Where English football is failing

Every international tournament for England always ends with heartbreak. But how could we change that?

Grassroots football

The main problem lies at the very stem of English football, grassroots. Coaches are too set in their ways, or perhaps too proud, to alter their methods. More often a 6″2 brutish destroyer will be chosen over a 5″1 technically gifted midfielder. It’s not 1966 anymore, the game’s evolved. Take Mesut Özil for example, he’s not the tallest or the strongest but he can slot a pass through the eye of a needle. But because he’s German, a country that values ability over athleticism, he got the training and nurturing necessary for a top player to succeed. If he was English, there’s a very good chance he would’ve been thrown away early on in his career which would’ve ended his career before it began.

Promoting youth players

Recently, a graph posted by Youth Academies on Twitter (which you can view here) shows how many minutes have been given to teenagers this season. Everton topped the list with 2,140 minutes, with Manchester United coming second with 1,924 minutes given to teenagers. However, six clubs have given 0 minutes of game time to teenagers, the most high profile club being Chelsea. The most a youth player can hope for nowadays is getting a start in a meaningless cup match or being loaned out to a lower league club without being given a chance to prove themselves.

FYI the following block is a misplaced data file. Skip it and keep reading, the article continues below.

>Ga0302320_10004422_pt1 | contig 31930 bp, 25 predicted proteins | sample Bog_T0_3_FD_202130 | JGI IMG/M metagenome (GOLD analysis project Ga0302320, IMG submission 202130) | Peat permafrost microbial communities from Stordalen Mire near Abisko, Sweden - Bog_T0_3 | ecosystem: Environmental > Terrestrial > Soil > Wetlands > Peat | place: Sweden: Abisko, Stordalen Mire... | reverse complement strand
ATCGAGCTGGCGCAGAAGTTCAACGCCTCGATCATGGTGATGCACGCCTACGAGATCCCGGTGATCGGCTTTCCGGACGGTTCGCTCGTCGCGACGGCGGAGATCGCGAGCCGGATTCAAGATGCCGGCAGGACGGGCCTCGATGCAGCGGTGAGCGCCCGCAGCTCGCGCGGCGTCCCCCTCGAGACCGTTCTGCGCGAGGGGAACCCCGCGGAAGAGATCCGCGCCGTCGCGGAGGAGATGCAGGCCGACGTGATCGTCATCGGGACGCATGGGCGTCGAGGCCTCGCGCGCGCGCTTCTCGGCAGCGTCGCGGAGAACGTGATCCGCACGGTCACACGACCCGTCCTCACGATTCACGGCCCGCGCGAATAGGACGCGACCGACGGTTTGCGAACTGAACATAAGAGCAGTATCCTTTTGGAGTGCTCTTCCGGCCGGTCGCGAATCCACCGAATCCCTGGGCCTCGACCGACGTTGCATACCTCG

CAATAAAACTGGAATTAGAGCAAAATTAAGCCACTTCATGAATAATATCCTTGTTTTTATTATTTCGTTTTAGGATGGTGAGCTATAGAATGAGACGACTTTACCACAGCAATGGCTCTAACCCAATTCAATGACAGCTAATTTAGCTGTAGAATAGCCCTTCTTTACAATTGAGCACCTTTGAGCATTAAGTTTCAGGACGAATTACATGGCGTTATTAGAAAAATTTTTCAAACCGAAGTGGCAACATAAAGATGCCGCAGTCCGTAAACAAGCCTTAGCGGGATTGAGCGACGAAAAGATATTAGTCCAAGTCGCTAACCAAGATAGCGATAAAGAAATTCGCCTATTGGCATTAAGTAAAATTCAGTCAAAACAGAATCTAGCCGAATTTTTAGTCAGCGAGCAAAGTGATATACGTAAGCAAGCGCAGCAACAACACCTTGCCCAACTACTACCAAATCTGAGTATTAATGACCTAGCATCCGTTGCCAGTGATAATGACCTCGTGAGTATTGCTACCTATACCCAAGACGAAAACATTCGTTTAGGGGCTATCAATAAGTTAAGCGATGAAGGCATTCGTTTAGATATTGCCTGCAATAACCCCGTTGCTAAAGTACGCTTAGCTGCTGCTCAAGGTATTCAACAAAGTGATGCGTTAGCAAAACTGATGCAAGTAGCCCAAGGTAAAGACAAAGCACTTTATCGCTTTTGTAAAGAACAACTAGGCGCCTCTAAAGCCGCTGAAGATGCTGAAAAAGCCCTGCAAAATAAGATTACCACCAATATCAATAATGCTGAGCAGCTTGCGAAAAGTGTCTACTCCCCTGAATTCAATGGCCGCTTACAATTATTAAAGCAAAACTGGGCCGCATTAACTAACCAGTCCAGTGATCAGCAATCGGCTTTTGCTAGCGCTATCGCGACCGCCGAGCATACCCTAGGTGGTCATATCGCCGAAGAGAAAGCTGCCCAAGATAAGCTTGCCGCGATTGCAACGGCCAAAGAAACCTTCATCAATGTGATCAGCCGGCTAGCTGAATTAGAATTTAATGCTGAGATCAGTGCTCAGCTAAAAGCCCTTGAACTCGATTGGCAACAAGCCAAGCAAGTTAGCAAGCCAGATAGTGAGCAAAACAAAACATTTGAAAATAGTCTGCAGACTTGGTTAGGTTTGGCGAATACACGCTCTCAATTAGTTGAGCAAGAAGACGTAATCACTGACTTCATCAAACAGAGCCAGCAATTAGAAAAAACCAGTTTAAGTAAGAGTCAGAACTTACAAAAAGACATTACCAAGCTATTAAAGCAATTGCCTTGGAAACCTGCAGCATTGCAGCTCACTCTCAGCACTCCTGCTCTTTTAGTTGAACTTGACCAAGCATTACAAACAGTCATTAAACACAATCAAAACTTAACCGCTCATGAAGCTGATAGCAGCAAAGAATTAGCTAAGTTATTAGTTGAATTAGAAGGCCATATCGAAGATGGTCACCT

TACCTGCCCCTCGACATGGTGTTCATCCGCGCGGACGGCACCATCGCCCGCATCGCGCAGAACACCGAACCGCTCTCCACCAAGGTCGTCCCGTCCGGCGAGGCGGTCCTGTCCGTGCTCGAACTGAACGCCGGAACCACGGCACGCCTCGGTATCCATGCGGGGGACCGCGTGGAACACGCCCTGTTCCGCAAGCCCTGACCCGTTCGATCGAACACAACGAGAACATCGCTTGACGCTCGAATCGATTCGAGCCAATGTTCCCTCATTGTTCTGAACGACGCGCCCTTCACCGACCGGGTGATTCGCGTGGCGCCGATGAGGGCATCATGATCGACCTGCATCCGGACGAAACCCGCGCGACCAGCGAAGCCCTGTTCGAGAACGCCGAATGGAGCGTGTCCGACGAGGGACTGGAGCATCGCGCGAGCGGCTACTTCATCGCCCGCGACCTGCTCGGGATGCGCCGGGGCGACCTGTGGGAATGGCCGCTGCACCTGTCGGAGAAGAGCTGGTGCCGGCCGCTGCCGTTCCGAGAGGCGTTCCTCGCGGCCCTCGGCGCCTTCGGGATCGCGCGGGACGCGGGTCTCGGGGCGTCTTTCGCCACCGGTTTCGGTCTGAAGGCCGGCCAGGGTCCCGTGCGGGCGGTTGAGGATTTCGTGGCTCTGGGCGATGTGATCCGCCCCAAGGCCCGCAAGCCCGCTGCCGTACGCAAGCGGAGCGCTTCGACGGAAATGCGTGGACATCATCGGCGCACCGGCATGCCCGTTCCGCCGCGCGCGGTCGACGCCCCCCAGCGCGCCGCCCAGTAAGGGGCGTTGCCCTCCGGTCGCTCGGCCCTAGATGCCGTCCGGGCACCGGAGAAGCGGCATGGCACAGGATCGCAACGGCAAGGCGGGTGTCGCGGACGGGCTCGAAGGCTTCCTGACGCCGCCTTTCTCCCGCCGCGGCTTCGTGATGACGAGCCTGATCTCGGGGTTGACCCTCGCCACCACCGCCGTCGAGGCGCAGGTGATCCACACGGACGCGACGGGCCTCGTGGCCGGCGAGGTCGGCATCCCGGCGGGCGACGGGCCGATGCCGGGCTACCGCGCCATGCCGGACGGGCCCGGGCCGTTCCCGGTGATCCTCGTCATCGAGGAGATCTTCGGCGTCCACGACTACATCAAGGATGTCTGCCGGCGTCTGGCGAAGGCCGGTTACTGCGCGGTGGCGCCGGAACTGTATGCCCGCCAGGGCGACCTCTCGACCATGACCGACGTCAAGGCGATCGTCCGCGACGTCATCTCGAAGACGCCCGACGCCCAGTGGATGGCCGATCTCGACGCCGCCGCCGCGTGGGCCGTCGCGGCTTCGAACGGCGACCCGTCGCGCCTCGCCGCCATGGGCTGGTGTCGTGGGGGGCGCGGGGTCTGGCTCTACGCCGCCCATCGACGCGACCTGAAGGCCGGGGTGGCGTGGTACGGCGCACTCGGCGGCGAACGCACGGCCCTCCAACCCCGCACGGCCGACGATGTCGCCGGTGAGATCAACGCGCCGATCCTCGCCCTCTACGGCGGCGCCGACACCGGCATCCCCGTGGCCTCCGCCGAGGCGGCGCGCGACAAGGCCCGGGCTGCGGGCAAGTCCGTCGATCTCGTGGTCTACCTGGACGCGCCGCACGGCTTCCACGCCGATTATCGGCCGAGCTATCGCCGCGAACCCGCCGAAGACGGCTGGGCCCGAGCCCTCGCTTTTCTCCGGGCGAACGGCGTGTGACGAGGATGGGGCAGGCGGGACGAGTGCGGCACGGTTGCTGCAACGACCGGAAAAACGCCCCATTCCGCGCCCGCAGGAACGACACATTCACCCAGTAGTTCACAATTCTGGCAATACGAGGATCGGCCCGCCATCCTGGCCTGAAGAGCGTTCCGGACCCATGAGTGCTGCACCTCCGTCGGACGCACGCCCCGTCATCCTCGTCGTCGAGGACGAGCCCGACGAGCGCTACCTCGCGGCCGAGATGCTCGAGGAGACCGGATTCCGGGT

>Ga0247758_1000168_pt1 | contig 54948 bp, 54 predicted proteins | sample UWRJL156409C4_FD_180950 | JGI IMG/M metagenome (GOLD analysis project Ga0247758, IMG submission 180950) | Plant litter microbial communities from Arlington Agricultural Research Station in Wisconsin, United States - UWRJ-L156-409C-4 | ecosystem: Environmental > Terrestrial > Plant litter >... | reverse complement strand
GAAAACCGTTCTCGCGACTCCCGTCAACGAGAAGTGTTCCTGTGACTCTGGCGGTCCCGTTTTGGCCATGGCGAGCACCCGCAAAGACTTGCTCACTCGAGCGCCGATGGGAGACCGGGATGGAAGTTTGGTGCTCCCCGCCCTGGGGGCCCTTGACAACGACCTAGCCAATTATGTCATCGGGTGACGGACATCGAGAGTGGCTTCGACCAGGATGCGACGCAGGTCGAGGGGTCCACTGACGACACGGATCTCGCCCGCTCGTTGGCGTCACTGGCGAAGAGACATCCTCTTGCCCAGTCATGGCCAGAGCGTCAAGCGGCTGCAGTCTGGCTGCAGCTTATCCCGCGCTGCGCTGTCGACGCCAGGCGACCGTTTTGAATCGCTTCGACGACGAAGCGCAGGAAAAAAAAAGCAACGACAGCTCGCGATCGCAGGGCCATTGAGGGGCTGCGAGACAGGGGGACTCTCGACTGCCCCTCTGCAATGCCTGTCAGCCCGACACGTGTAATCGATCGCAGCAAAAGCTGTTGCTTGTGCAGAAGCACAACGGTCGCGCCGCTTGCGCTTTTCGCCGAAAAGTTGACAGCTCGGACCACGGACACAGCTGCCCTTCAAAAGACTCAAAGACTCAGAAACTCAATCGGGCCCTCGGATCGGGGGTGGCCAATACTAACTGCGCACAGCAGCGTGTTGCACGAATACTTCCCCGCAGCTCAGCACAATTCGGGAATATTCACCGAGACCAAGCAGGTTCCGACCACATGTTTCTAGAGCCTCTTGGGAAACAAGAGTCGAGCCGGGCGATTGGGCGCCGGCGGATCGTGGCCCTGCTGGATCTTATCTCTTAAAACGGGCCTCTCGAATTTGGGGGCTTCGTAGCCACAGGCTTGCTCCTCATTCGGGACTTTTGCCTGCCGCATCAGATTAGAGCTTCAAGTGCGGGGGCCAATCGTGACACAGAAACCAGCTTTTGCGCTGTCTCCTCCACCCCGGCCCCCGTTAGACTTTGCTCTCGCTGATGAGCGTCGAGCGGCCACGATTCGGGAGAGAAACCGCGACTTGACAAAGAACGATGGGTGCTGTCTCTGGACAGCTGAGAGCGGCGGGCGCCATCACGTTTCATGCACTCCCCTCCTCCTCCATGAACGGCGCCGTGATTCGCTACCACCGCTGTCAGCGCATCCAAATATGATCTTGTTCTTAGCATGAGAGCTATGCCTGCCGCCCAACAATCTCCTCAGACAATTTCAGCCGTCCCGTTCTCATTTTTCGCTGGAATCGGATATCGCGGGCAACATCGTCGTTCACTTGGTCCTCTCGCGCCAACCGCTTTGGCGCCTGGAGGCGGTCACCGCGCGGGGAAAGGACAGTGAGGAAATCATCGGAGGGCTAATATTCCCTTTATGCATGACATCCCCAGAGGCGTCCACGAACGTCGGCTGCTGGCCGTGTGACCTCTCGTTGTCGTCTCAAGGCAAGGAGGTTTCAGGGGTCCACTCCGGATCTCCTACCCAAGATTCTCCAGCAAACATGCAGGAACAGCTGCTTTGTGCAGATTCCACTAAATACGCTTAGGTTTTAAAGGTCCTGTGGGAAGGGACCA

England call-ups

The final point of this article will be on England call-ups. More often than not, the England manager is too afraid to call up young players for fear of them failing on the international stage. Instead, traditional “safe bets” like Cahill and Smalling are chosen. I’ve backed Southgate since day one because a club (or country) cannot succeed if fans are constantly arguing over the manager, but he needs to take a risk and call up under-21 players to further their development. Names like Pickford, Holding, and Ward-Prowse spring to mind.

The entire England set-up needs a massive overhaul and it’s not something that can be solved by throwing more money at it. The FA needs to take a look at the way they develop young players and how they are used by club and country. It will be a difficult and lengthy progress, but it will all be worth it to see an England team lift the World Cup in my lifetime.

Feature Image credit: Cushdy



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